The Department of Psychology offers credit by examination for PSYC 101-102, General Psychology I-II. Students who want permission to take an examination must apply to the department head. Students will receive details regarding approval and examination dates after they apply.

Graduate Programs

The Department of Psychology offers the following graduate degree programs: Inquiries concerning any of these graduate programs should be directed to the head of the department or to the respective program coordinator in the department. Counseling Psychology, Dr. Helen B. Moore
General Psychology, Dr. Michael L. Stoloff
School Psychology, Dr. Harriet Cobb

Five-Year B.S./ M.A. Program

The B.S./M.A. program is designed for outstanding undergraduates who are committed to advanced training in psychology.

During the junior year, undergraduate students may apply for admission to the M.A. in the general psychology program. Applicants to the five-year program must meet the regular admissions criteria for the M.A. program. Upon acceptance, students can begin graduate training during their senior year.

Students interested in this program should obtain more information from their adviser and refer to the Reserve Graduate Credit section of this catalog (page 61).

Psychology Requirements for Students in Teacher Education Programs

Students planning to teach need to complete the following:
PSYC 160. Life Span Human Development
Choose one of the following:
  PSYC 270. Psychology for Teachers of the 
    Pre-adolescent and Adolescent Child
  PSYC 360. Psychology of Early Childhood

Early Childhood Minor

PSYC 360, Psychology of Early Childhood, is required unless a previously approved psychology course has been accepted for transfer into the program. PSYC 160, Life Span Human Development, is a prerequisite to PSYC 360.

Minor in Middle Education

PSYC 270, Psychology for Teachers of the Pre-adolescent and Adolescent Child, is required unless a previously approved psychology course has been accepted for transfer into the program. PSYC 160, Life Span Human Development, is a prerequisite to PSYC 270.

Secondary Education Minor

PSYC 270, Psychology for Teachers of the Pre-adolescent and Adolescent Child, is required unless previously approved psychology courses have been accepted for transfer into the program. PSYC 160, Life Span Human Development, is a prerequisite to PSYC 270.

Students should consult their advisers before selecting these courses. Students with problems concerning the psychology requirement for teacher licensure should see the head of the department or the dean of the College of Education and Psychology.

Major in Psychology (B.S./B.A. Degree)


                                                  Credit
Freshman Year                                      Hours
PSYC 101. General Psychology I                         3
PSYC 102. General Psychology II                        3
Liberal studies courses                               26
                                                    ____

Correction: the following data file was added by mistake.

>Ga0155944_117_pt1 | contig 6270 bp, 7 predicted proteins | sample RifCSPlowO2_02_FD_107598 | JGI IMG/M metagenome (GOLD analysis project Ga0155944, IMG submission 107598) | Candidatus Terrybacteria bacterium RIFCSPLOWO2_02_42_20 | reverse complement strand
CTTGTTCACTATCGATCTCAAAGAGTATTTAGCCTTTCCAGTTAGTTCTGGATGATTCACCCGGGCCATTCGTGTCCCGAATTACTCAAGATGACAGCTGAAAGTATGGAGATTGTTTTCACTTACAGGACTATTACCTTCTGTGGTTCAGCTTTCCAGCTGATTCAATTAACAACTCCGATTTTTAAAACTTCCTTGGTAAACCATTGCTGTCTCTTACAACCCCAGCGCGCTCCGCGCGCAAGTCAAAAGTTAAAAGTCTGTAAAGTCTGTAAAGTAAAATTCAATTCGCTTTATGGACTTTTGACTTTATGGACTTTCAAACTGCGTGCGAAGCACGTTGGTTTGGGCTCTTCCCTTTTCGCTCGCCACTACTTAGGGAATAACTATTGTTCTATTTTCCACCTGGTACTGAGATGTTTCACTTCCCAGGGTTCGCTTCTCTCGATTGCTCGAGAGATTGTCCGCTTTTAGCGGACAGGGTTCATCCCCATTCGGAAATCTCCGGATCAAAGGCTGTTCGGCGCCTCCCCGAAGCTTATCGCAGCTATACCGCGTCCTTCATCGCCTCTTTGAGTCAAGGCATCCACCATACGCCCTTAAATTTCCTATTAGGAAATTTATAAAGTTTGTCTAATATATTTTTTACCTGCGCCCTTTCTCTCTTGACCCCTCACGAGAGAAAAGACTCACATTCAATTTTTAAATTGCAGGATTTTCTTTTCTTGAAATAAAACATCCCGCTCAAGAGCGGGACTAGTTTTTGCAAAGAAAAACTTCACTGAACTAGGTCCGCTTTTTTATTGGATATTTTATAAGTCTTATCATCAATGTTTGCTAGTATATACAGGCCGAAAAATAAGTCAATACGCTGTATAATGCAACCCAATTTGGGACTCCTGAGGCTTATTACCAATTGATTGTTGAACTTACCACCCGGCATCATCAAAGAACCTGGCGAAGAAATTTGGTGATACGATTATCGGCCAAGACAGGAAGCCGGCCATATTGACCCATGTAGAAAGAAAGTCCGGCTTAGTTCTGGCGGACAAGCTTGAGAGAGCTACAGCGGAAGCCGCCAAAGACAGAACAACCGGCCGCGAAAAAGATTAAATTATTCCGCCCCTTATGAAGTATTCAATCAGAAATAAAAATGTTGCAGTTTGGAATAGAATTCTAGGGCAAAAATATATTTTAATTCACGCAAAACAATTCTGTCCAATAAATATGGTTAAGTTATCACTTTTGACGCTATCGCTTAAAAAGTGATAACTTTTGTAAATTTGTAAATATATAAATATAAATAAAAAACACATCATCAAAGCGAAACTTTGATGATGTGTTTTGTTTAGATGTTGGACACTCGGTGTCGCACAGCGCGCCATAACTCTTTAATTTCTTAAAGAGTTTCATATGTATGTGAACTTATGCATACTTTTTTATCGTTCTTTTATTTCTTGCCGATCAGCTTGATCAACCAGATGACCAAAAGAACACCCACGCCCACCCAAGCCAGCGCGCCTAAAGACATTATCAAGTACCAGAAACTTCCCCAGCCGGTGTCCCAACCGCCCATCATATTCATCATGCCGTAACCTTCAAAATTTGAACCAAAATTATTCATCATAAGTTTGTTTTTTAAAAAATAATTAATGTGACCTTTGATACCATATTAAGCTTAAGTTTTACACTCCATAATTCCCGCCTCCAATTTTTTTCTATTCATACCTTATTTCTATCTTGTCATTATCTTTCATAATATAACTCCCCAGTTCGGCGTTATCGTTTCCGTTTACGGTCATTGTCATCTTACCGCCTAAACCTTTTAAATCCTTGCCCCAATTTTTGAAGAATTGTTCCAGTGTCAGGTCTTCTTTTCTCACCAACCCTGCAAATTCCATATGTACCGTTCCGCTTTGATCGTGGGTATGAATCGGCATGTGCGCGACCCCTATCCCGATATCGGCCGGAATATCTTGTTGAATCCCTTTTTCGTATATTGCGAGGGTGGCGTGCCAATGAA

32

                                                  Credit
Sophomore Year                                     Hours
PSYC 200. Psychological Statistics                     4
PSYC 205. Experimental Psychology                      4
Liberal studies courses                               18
Electives                                              6
                                                    ____
                                                      32

                                                  Credit
Junior Year                                        Hours
Psychology requirements or electives                  12
Electives or (B.A./B.S.) requirements                 20
                                                    ____
                                                      32

                                                  Credit
Senior Year                                        Hours
PSYC 405. History and Systems of Modern Psychology     3
Psychology requirements or electives                   9
Electives                                             20
                                                    ____
                                                      32
Students should consult the undergraduate program section which outlines the requirements for the B.S. and B.A. degrees.

The above sequence of courses is one example of a program that leads to graduation with a major in psychology. Individual schedules will often vary from this model. Students should meet regularly with their departmental adviser in order to plan their specific course schedule.

Minor in Human Services

The interdisciplinary minor program in human services is designed to prepare students to more effectively fulfill their responsibilities in public service settings. This program has three basic components - dealing effectively with persons on an individual basis, dealing with persons in a group setting, and coping with and understanding the complexities of an organization.

For more information, see page 159.


Catalog Table of Contents

JMU Home Page

Last reviewed: Sept. 10, 1994
Information Publisher: Academic Services